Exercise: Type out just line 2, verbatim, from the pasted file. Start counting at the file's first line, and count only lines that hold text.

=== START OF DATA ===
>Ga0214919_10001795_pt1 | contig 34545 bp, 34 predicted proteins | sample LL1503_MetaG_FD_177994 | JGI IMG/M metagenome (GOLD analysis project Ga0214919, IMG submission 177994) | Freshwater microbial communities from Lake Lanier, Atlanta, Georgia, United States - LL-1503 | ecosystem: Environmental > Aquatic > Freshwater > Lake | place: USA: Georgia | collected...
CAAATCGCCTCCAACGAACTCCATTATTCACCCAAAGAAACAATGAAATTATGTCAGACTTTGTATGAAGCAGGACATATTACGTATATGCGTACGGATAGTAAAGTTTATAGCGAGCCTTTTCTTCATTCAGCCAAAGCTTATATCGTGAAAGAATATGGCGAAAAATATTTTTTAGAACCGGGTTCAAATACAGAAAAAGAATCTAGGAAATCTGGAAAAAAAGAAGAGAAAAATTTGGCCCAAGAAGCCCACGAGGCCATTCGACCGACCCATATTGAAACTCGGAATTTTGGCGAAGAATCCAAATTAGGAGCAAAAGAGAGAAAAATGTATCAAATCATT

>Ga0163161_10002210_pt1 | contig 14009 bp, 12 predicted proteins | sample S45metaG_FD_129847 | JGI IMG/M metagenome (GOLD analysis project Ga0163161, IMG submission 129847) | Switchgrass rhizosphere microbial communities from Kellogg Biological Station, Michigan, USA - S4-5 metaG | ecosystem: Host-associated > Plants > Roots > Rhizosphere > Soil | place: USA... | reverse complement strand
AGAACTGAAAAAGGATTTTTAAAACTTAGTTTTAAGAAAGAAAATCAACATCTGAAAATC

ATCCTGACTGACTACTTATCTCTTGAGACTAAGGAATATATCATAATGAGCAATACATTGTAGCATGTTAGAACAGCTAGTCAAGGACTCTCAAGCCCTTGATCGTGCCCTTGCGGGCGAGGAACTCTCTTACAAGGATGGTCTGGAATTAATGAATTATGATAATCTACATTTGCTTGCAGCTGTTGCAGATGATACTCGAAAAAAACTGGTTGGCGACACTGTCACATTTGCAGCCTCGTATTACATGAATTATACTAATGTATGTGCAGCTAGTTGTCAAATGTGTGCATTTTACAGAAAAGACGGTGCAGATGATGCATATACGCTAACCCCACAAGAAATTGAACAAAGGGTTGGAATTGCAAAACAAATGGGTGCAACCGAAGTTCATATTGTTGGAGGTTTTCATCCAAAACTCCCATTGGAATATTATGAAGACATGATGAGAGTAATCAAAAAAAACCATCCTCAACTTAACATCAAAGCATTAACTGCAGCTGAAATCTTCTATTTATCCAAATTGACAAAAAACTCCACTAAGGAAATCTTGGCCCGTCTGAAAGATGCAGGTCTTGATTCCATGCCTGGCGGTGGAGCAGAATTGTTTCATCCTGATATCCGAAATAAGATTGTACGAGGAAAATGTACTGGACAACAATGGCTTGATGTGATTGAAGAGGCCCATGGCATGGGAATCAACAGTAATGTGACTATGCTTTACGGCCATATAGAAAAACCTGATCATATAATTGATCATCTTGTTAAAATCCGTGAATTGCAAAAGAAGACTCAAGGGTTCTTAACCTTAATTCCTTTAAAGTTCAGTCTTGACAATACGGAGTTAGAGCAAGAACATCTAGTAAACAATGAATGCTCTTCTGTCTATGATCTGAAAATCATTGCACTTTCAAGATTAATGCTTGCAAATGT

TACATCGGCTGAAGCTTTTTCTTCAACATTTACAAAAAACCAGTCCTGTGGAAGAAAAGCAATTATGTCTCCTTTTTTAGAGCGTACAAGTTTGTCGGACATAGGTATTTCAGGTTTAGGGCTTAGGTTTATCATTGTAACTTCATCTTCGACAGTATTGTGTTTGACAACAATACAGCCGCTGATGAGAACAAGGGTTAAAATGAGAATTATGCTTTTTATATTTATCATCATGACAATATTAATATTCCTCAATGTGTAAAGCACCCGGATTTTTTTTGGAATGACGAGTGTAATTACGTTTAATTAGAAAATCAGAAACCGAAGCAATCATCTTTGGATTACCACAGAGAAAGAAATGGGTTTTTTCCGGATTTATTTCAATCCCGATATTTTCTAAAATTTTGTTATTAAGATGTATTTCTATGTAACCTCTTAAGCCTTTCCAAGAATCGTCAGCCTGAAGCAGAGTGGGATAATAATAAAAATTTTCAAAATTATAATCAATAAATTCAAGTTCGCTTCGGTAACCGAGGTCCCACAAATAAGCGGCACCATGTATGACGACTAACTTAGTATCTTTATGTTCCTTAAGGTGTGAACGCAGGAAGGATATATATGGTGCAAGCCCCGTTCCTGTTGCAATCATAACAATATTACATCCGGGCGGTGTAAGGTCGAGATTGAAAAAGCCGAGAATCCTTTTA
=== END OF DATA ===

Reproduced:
CAAATCGCCTCCAACGAACTCCATTATTCACCCAAAGAAACAATGAAATTATGTCAGACTTTGTATGAAGCAGGACATATTACGTATATGCGTACGGATAGTAAAGTTTATAGCGAGCCTTTTCTTCATTCAGCCAAAGCTTATATCGTGAAAGAATATGGCGAAAAATATTTTTTAGAACCGGGTTCAAATACAGAAAAAGAATCTAGGAAATCTGGAAAAAAAGAAGAGAAAAATTTGGCCCAAGAAGCCCACGAGGCCATTCGACCGACCCATATTGAAACTCGGAATTTTGGCGAAGAATCCAAATTAGGAGCAAAAGAGAGAAAAATGTATCAAATCATT